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The advent and proliferation of nuclear weapons distorted and changed the nature of international security. During the World Wars, nations like Germany were more aggressive and characterized by confrontations. With the end of Second World War emerged two super powers namely; The United States of America and The Socialist Soviet Republic.
These two nations possessed nuclear weapons. Experts warned that the use of nuclear weapons could bring devastating effects to the globe as nuclear weapons are deemed to cause havoc over a wide range. Instead of military confrontation, the two super powers turned to ideological clash, which sparked the cold war (Gallagher 45).
In the cold war, there was restrain from using weapons because of the threat on nuclear weapons, instead the two powers instigated conflicts in other parts of the world. This created tension and havoc in other parts of the world as the world was divided into two ideological canters. The first couple of years saw more political competition than military.
They went at each other at the UN summits, articulating their own formulas on how the then post war world should have looked like, and the best methods for ensuring development. Later militarization became a hot issue. This is mainly after communism took over China, the Truman Doctrine and the Korean War. The spread of communism across Asia saw the US becoming more wary.
When the communist North Korea invaded the capitalist Republic of Korea in the south, Truman feared that this would lead to the south being taken over, by communism. He authorized the then general in charge of Japan to offer the south support. The US forces entered the war to deter the north from conquering the south, which brought more tension and verbal threats.
During the 1960s, the USSR had started to erect missiles in Cuba. Prior to this, the two super powers had signed treaties that no nation should mobilize missiles without notifying the other. The Soviet erected missiles in Cuba without the knowledge of the US.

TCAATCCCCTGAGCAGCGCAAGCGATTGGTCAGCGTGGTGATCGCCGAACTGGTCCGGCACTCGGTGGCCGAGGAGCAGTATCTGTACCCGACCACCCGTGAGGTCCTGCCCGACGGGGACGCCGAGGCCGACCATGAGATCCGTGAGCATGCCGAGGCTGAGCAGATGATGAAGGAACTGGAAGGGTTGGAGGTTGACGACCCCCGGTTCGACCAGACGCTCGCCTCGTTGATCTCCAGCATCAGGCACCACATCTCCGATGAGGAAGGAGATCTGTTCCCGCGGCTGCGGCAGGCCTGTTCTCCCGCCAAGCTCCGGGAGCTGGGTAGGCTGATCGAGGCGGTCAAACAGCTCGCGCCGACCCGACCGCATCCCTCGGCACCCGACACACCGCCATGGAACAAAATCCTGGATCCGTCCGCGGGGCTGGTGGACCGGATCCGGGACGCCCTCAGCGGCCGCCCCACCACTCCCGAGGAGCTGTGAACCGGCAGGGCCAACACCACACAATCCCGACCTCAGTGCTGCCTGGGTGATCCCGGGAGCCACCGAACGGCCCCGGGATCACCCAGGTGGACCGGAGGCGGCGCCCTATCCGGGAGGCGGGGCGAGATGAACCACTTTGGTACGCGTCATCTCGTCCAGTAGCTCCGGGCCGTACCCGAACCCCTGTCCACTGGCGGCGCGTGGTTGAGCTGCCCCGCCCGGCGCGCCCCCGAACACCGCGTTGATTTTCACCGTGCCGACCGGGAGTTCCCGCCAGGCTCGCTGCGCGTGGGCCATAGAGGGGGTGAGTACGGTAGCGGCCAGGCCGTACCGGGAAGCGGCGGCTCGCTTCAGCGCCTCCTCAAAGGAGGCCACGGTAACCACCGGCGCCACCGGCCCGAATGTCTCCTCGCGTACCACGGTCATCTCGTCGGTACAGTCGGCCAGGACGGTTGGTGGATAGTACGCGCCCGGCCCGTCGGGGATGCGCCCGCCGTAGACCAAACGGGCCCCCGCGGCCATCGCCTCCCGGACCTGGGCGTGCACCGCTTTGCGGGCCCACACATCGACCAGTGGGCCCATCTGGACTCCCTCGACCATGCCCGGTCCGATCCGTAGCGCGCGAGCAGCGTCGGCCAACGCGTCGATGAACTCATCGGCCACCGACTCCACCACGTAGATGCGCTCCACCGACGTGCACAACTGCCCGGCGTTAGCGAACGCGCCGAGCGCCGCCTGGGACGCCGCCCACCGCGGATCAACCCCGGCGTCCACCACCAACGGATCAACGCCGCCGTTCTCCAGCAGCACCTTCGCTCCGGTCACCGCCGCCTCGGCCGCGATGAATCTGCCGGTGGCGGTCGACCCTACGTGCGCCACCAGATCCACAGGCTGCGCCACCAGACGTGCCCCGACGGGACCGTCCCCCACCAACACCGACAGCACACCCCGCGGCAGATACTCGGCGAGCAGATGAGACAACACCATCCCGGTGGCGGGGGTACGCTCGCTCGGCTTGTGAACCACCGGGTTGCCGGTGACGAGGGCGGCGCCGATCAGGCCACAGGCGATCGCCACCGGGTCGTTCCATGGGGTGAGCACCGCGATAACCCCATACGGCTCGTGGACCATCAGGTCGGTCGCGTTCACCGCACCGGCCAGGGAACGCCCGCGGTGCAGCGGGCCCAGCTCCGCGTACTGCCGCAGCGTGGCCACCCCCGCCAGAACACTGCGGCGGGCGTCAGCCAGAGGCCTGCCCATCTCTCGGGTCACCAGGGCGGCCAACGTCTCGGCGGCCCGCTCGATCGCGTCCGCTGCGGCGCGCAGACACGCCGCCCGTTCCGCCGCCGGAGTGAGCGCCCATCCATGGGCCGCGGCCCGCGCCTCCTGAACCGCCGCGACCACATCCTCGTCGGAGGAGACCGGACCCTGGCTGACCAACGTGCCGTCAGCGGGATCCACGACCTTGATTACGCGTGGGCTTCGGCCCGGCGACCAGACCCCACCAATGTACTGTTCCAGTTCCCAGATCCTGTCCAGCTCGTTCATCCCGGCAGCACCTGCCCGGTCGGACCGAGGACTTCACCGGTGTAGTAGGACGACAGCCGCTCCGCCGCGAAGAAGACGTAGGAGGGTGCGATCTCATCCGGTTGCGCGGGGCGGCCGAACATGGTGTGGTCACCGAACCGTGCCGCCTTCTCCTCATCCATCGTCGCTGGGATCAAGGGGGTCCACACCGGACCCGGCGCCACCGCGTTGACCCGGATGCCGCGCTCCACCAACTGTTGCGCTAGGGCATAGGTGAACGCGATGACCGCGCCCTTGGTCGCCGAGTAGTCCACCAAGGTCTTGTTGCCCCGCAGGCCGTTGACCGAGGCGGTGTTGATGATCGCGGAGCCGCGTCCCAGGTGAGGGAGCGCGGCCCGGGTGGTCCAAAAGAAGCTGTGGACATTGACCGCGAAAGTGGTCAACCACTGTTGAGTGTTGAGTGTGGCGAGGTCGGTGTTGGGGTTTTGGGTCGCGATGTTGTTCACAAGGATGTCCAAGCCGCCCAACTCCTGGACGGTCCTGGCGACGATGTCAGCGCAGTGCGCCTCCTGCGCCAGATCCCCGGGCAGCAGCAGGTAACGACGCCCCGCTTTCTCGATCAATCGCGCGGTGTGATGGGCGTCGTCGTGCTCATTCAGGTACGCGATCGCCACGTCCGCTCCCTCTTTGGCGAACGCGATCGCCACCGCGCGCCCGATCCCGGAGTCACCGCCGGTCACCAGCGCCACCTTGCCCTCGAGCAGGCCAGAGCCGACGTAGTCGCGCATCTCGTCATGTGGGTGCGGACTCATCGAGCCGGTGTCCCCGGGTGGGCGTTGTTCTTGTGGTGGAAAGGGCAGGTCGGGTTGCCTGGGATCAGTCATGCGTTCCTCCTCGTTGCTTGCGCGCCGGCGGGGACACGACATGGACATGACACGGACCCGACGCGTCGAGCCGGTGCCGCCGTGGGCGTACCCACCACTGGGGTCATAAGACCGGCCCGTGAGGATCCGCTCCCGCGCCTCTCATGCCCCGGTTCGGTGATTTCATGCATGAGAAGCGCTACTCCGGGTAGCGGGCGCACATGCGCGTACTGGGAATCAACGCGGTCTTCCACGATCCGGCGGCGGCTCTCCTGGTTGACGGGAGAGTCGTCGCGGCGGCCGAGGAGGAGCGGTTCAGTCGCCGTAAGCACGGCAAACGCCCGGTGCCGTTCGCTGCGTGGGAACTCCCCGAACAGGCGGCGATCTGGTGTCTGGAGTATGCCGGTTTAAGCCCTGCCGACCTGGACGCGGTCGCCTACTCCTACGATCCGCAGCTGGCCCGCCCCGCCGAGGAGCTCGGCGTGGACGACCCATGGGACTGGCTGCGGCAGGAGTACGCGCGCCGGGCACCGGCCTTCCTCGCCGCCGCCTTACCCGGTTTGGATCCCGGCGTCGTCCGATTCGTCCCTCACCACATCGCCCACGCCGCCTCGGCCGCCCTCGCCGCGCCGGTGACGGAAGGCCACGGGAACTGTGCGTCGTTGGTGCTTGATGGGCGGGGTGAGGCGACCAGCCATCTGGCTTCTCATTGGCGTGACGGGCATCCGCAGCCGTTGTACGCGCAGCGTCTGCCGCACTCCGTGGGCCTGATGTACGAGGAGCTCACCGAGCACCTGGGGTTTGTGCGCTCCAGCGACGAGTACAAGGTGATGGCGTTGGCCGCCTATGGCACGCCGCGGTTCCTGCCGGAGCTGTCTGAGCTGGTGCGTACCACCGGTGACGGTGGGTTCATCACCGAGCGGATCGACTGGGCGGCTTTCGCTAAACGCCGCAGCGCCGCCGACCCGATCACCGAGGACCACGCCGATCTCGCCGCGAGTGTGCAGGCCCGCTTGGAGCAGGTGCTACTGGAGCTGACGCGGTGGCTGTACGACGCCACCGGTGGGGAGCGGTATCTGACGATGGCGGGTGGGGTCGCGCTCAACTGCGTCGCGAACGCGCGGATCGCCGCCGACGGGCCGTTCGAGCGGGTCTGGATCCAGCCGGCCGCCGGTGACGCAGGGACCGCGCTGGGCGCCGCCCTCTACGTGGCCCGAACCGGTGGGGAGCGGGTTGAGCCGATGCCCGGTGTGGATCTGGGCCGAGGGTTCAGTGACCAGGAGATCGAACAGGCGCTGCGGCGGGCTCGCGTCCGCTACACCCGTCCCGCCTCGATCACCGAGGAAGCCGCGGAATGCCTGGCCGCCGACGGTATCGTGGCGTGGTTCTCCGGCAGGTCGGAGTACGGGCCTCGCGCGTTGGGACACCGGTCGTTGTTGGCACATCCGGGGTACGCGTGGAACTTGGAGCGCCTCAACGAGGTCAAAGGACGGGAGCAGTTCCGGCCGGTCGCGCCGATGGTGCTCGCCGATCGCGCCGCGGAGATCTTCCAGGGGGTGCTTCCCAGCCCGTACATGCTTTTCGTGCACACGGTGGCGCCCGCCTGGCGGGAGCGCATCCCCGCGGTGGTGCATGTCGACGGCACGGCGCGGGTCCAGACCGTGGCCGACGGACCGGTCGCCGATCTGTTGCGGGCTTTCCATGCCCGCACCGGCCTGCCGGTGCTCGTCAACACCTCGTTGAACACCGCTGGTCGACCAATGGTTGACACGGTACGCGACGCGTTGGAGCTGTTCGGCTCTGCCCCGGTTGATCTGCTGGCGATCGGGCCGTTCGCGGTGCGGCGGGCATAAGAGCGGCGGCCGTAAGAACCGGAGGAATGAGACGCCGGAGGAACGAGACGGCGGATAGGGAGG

When US intelligence discovered what the Soviet had been doing, there emerged a standoff between the two nations something that is touted would have sparked World War 3 very easily. However, the Soviet withdrew the missiles from Cuba and war had been averted. Nuclear possession was the sole reason why these nations were very cautious not to enter into military confrontations and world peace had been safeguarded.
As noted, the fact that the two superpowers possessed nuclear weapons was one of the main reason they avoided direct confrontation during the cold war. In fact the two nations entered into treaties on nuclear non-proliferation, with nuclear weapons manufacturing being banned, limiting nuclear weapons possession to the five nations that already possessed them namely the US, Russia, Britain, France and China.
In the contemporary modern world nuclear weapons and weapons of mass destruction has been discouraged. Nations that are deemed to support and encourage nuclear proliferation are internationally rebuked, at times sanctions being imposed. Iran is a good example of a nation that is perceived to be in the process of making nuclear weapons.
The Iranian government is widely condemned with sanctions being imposed. Military action has not been ruled. The Iranian regime has threatened to attack Israel something that has threatened international peace (Lambers 70).
The advent of nuclear weapons has changed the nature and sources of international peace. Emphasis has been shifted on the need to discourage any nuclear weapons proliferation. The US attacked Iraq claiming that Iraq had weapons of mass destruction thus a threat to its national peace. The Iraq nation has become a failed state since then, becoming a haven for terrorist groups. The rise of terrorist groups has threatened the peace of the region and that of the world in general.
Gallagher, Nancy. Arms Control: New Approaches to Theory and Policy. New York: Frank Cass Publishers, 1998.
Lambers, William. Nuclear Weapons. New York: William Lambers, 2006.